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  Tibetan Tea Culture  

 Tea to Lamas

All Tibetans, including lamas, consider tea essential.

Every morning, lamas attend a morning mass held under the auspices of the sutra teacher. This is followed the consumption of buttered tea and a roasted highland barley dish known as tsamba.

At noon, they gather in the sutra hall of the Buddhist school of the monastery to pray and recite Buddhist scriptures while drinking tea. This ceremony is much the same as the morning Mass, but is held on a smaller scale.

In the evening, lamas gather in Khang-tshan organized according to where they are located to pray and drink tea in a fairly informal setting (kamqa in Tibetan).

It is very common for benefactors to visit monasteries, where they offer tea porridge to lamas while presenting them with the titles of the Buddhist scriptures they wish the lamas to recite for them. There are also senior lamas studying for Geshi (a Buddhist academic degree equivalent to a PhD) who also offer tea porridge to the lamas of the whole monastery.

 Two kinds of tea

Buttered Tea

Buttered tea is an indispensable part of Tibetan life. Before work, a Tibetan will drink several bowlfuls of this tangy beverage. The tea is also always served to guests.

To prepare buttered tea, a little freshly-brewed brick tea with the tea leaves removed, a lump of butter, and a pinch of salt are put into the wooden "tea churn" with some boiling water and then churned for a minute or so until the tea is well mixed. The resulting liquid is poured into a kettle, heated, and then served. Tea churning is a daily ritual. When prepared, the tea is transferred to a kettle to be kept warm over the fire.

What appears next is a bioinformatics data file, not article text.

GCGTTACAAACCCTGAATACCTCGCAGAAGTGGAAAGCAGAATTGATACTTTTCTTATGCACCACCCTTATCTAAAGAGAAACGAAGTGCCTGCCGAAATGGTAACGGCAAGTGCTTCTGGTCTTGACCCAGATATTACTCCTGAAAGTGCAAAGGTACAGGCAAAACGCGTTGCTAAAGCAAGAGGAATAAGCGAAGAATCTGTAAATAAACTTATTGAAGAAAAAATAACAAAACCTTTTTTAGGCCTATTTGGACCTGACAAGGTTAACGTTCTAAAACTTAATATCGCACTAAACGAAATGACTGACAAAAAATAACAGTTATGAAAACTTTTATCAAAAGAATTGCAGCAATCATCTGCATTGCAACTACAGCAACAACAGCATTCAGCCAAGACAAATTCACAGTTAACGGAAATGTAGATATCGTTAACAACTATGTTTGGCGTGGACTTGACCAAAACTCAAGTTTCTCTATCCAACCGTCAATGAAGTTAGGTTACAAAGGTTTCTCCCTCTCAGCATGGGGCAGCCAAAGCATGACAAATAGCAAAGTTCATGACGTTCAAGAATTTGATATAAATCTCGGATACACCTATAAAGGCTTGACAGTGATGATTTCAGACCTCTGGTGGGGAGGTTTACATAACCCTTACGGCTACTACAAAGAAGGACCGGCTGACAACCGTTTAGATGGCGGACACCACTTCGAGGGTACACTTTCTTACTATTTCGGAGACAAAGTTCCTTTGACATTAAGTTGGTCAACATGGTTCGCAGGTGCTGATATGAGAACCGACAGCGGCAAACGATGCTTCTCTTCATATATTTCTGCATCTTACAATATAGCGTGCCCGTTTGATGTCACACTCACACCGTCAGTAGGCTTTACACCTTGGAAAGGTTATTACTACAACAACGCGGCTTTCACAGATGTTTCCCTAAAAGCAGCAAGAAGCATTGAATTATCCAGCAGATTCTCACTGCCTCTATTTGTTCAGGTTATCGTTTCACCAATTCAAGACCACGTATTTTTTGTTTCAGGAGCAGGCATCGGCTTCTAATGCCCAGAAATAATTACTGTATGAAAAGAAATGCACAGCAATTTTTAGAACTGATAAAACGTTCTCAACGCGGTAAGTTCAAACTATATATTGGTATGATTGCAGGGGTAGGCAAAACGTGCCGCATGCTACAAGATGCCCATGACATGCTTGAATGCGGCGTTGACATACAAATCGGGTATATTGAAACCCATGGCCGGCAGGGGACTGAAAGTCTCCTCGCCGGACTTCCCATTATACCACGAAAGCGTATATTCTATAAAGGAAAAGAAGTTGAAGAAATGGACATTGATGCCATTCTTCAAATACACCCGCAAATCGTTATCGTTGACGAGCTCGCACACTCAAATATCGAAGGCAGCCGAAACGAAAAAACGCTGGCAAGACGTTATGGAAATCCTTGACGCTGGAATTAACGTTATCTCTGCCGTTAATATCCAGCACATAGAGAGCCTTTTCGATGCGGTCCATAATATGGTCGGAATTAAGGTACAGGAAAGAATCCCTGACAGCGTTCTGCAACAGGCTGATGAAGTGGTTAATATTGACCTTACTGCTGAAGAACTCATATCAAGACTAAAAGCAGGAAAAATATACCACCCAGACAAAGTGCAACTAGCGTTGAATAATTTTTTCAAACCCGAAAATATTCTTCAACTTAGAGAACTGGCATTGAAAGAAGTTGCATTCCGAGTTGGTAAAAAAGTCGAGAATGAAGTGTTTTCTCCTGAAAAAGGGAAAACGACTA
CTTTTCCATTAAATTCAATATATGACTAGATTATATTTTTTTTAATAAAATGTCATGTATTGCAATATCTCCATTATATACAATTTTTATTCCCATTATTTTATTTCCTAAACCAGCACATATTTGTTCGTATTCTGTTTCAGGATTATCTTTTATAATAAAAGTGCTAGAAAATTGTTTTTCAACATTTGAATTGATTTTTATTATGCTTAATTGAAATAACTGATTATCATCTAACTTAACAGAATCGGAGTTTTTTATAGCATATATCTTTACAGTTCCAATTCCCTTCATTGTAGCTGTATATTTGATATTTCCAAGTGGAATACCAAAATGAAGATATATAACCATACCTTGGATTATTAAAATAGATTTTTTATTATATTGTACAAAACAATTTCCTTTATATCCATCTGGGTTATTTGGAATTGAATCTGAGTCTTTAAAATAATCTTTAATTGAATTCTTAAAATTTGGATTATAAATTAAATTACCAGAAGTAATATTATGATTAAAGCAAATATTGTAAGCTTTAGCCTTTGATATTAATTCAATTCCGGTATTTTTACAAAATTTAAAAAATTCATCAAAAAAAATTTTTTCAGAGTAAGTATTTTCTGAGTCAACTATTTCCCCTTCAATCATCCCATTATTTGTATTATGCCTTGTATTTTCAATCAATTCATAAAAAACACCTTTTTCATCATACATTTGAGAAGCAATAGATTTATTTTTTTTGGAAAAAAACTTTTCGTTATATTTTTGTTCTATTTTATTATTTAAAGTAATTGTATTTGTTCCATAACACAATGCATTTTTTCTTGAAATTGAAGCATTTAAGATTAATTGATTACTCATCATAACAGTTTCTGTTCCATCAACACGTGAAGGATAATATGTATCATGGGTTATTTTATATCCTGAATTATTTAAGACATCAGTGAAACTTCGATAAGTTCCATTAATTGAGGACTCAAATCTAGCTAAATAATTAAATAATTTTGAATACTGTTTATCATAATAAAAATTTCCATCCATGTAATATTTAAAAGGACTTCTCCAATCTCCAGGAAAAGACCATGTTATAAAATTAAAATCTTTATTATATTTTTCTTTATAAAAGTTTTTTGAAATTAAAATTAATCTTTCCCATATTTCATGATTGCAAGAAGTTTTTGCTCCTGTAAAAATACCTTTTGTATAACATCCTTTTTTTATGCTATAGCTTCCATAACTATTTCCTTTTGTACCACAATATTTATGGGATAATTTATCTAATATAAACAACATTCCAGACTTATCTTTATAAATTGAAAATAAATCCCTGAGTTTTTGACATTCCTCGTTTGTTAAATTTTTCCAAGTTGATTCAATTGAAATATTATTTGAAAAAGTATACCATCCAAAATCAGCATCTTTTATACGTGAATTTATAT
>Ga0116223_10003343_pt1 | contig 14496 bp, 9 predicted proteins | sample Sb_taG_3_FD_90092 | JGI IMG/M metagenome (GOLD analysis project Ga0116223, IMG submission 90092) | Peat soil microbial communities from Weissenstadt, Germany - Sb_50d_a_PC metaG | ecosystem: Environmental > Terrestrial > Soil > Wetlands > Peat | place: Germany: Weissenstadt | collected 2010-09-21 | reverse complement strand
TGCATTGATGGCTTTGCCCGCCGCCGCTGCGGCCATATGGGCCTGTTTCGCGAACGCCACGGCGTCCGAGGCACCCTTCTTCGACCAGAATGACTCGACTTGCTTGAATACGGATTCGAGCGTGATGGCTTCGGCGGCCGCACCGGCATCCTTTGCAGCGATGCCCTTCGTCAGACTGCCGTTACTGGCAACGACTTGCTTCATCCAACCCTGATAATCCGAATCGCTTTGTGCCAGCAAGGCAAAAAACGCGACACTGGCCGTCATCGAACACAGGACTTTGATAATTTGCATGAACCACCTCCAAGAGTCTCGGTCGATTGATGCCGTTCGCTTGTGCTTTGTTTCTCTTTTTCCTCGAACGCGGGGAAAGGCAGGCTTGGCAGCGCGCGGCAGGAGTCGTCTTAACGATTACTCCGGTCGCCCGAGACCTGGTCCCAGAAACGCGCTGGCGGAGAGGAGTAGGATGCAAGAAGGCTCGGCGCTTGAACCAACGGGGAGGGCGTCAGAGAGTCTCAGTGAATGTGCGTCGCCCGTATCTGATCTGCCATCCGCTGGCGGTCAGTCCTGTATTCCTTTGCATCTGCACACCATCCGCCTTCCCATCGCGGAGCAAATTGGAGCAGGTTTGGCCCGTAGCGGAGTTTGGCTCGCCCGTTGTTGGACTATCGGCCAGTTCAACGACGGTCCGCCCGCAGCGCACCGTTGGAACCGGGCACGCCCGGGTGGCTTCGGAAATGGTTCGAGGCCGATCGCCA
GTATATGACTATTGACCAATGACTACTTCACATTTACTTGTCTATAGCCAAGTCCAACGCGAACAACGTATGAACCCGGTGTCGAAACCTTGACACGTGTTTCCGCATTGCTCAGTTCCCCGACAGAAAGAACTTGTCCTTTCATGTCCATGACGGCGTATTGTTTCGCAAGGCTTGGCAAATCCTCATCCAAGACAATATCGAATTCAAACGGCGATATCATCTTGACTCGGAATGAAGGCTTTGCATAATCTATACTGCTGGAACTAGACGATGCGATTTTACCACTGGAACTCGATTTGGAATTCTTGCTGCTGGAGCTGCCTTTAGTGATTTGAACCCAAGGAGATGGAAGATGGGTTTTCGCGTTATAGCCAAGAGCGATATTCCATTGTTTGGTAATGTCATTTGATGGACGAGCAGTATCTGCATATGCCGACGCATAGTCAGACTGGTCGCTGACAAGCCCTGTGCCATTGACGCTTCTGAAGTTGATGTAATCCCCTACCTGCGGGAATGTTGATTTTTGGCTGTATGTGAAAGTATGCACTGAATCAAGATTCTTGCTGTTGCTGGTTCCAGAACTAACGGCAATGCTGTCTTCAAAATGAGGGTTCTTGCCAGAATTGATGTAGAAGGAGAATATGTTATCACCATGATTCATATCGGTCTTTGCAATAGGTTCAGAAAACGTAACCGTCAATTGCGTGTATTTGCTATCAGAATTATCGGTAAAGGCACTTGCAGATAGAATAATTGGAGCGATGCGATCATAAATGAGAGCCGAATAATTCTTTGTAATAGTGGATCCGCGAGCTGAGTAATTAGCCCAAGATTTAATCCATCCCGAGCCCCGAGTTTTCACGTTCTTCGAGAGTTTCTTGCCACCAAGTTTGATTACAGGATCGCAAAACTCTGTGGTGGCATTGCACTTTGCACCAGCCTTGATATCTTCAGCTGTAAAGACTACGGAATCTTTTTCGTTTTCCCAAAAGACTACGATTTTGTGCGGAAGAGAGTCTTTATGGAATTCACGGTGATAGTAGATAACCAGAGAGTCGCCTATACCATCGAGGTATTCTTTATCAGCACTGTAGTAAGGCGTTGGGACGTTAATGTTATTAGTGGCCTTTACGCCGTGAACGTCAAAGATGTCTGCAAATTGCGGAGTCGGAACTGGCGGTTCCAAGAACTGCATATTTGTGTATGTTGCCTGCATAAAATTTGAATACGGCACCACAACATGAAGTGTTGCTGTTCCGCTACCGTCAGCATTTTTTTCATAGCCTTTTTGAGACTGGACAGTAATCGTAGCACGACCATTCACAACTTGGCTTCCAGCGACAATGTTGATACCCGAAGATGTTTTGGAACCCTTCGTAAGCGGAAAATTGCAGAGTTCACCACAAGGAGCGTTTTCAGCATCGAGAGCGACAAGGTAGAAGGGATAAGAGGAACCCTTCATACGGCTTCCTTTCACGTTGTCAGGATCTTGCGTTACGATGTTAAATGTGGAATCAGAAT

With butter as the main ingredient, the buttered tea is a very warming drink and a good antidote to the cold, so it is especially suited to high altitudes.

According to the Tibetan custom, the buttered tea is drunk in separate sips, and after each sip the host refills the bowl to the brim. Thus the guest never drains his bowl yet it is constantly topped up. If the visitor does not wish to drink, the best thing to do is leave the tea untouched until the time comes to leave and then drain the bowl, except for a small amount. In this way etiquette is observed and the host will not be offended.

Milk Tea

Tibetans like drinking tea. Besides salted buttered tea, sweet milk tea is another popular alternative. Hot boiling black tea filtered is poured into a churn, and then fresh milk and sugar are added. Vigorous churning turns out a light reddish white drink. There are many teashops in Lhasa serving the sweet milk tea.

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